Look to USDS for lessons on how to hire technology experts, new report says
The federal government as a whole could learn some valuable lessons from the way the U.S. Digital Service hires technology experts, a new report asserts.
“Mobilizing Tech Talent” — written by the Partnership for Public Service and two former heads of the USDS “people operations” team, Jennifer Anastasoff and Jennifer Smith — lays out all the benefits of the work done by USDS, 18F and the Presidential Innovation Fellows program and explains what the government can do to get more of this digital services talent in the door.
It’s heavy on examples of successful projects undertaken by these small digital services teams but maintains that the overall lessons learned are more generally applicable.
“Many examples provided are from projects that used technology to make government work better and cost less,” the authors write, by way of introduction. “However, the lessons from hiring and deploying individuals with technical expertise are broadly applicable to all types of government activities, including finance, performance management and scientific advancement.”
At the core of the report are seven strategies that, the authors say, can serve to “enhance the technical expertise in government.”
The government should: Hire, appoint and empower leaders with knowledge of modern technology; use private-sector best practices to recruit and hire tech talent; create the conditions for success; upgrade the technical skills and competencies of the existing workforce; build the brand and tell more stories; remove structural barriers and make operational excellence possible; and consider ideas for future exploration.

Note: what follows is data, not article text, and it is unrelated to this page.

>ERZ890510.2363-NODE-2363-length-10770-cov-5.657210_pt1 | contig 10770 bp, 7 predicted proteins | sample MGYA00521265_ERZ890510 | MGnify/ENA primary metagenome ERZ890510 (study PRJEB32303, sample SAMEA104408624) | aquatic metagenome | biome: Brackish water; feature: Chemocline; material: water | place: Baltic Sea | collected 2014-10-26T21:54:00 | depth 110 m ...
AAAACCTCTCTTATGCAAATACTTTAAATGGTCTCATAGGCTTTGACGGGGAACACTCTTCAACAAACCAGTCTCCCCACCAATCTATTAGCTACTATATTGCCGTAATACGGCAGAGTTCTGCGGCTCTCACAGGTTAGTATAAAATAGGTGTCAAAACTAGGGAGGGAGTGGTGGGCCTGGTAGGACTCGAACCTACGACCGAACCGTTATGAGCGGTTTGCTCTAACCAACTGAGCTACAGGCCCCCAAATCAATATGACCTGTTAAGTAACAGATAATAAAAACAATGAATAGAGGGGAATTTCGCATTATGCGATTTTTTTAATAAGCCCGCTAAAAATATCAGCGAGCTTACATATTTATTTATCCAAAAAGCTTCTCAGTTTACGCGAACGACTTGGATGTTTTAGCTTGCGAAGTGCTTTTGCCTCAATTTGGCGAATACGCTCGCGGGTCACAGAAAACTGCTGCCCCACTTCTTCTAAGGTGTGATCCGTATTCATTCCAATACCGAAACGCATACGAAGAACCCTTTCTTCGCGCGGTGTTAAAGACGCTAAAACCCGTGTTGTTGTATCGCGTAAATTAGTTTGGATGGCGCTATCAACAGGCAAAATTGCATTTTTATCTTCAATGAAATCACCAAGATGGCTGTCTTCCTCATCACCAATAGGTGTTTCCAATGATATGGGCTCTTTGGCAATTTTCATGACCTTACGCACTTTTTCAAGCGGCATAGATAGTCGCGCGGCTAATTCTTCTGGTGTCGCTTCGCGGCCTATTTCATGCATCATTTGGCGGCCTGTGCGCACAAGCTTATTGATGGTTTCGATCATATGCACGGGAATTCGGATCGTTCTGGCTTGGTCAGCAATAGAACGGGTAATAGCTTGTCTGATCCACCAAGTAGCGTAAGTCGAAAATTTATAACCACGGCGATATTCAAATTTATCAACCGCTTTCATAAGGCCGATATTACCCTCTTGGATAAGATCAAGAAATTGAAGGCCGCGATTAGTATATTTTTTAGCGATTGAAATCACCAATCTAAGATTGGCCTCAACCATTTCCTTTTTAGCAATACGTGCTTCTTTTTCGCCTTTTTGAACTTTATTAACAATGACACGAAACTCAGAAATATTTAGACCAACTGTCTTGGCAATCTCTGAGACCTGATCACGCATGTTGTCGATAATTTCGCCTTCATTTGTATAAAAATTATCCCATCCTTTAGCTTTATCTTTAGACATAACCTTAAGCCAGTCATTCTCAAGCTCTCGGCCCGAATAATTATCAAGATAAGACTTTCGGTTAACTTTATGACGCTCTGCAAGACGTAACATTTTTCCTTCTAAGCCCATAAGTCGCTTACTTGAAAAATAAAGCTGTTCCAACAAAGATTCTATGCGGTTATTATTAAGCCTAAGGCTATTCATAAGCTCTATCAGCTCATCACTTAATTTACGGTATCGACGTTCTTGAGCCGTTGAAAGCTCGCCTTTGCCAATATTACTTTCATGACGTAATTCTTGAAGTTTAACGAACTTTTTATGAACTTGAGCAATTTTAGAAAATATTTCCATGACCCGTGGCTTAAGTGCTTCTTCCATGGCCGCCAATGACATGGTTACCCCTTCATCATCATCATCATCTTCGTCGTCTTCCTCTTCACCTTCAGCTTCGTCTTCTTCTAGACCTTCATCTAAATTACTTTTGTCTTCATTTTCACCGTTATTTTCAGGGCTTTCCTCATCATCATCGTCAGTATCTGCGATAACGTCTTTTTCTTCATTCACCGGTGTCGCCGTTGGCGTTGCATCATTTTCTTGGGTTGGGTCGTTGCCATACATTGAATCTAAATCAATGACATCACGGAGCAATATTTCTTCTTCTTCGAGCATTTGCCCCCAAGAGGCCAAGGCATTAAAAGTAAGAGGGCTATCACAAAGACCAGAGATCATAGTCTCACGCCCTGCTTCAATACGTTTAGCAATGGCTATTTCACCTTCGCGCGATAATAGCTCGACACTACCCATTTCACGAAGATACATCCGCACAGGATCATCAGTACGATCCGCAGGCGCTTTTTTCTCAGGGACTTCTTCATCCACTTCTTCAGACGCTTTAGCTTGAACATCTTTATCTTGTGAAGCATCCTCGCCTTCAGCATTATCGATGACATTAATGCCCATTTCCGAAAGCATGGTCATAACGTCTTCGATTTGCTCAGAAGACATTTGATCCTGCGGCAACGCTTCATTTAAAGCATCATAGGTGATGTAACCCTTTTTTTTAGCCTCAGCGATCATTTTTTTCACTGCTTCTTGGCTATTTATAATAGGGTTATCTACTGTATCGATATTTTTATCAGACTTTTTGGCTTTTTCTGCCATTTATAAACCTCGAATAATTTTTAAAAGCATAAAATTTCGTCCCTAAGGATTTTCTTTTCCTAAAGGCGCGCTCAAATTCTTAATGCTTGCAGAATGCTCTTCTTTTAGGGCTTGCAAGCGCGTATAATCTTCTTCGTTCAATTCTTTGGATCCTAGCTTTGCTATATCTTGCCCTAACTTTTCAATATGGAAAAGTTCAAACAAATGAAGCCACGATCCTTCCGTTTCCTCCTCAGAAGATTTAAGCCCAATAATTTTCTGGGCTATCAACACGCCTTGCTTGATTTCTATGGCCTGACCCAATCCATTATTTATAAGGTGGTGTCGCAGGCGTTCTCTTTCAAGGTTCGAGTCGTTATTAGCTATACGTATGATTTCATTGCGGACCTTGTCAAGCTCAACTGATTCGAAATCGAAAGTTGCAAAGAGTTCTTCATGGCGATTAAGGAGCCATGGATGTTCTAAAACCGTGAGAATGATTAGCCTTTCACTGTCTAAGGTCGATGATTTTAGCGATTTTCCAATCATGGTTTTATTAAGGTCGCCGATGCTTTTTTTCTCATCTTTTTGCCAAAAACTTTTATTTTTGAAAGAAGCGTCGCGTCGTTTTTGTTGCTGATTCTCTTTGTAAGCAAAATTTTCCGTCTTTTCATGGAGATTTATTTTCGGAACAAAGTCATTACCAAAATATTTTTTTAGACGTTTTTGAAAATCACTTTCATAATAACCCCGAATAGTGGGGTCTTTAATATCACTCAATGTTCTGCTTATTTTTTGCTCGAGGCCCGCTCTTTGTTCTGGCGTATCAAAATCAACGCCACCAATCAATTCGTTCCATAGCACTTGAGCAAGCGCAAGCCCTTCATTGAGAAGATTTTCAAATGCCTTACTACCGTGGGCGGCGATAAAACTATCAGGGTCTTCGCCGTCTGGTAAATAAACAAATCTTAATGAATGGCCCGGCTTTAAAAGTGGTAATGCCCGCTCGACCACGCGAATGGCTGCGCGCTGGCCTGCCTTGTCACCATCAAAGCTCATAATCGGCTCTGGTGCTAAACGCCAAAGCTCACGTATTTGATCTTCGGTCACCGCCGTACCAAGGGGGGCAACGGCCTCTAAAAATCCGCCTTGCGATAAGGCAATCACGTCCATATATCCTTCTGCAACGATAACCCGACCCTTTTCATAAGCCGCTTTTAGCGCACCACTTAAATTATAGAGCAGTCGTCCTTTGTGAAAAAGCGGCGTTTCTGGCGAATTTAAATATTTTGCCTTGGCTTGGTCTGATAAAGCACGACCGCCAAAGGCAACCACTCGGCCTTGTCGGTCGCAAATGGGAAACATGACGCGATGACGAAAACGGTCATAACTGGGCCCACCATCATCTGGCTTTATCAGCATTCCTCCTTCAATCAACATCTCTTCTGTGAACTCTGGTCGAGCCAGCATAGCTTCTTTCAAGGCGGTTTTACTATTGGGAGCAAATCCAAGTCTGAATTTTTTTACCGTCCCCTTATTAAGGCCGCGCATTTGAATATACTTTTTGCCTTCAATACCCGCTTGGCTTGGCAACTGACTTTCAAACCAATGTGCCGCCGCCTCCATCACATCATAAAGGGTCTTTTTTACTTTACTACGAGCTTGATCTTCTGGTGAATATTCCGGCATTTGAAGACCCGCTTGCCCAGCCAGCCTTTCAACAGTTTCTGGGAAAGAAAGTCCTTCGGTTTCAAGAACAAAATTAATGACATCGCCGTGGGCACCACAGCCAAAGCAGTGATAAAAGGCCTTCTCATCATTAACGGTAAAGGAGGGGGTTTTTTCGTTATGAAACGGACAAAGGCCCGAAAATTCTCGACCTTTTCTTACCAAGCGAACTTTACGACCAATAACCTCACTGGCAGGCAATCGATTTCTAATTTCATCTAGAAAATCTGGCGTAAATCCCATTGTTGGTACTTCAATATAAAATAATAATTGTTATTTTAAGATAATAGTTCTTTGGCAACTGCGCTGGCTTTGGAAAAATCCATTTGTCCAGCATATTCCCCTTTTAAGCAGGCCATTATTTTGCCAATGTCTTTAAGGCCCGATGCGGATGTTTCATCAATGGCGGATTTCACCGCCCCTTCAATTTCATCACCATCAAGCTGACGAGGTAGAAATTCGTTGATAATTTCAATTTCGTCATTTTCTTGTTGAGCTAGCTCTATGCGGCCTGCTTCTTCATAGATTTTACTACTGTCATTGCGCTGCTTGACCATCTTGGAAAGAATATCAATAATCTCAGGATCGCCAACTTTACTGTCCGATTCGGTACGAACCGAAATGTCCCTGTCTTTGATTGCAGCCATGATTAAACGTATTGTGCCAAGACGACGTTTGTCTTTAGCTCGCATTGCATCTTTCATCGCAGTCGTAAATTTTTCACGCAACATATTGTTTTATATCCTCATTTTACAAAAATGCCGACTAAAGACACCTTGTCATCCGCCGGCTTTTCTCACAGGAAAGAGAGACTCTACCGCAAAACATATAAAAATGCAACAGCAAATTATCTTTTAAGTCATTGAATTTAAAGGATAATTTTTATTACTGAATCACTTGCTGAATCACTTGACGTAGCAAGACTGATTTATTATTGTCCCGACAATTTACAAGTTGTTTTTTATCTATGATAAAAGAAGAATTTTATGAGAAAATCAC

With each strategy, the report includes some concrete methods USDS has used to improve on the status quo. Government hiring, for example, is challenging across the board. It’s slow and bureaucratic, and all before the actual job has started. But USDS, through Schedule A short-term hiring authorities and a very active recruiting process, has managed to decrease the average number of days from application to job offer from 152 in the first quarter of 2015 to 34 in the second quarter of 2017.
Yes, hiring and supporting great technical talent in government is hard, the report concedes. But it’s not impossible.
“The single most important recommendation of this report is this: Leaders across the federal government must prioritize finding, hiring and supporting people with deep knowledge and experience in modern technology, and put them to work to meet the needs of the people,” the conclusion states.
Convinced? This report is here to help your agency get started.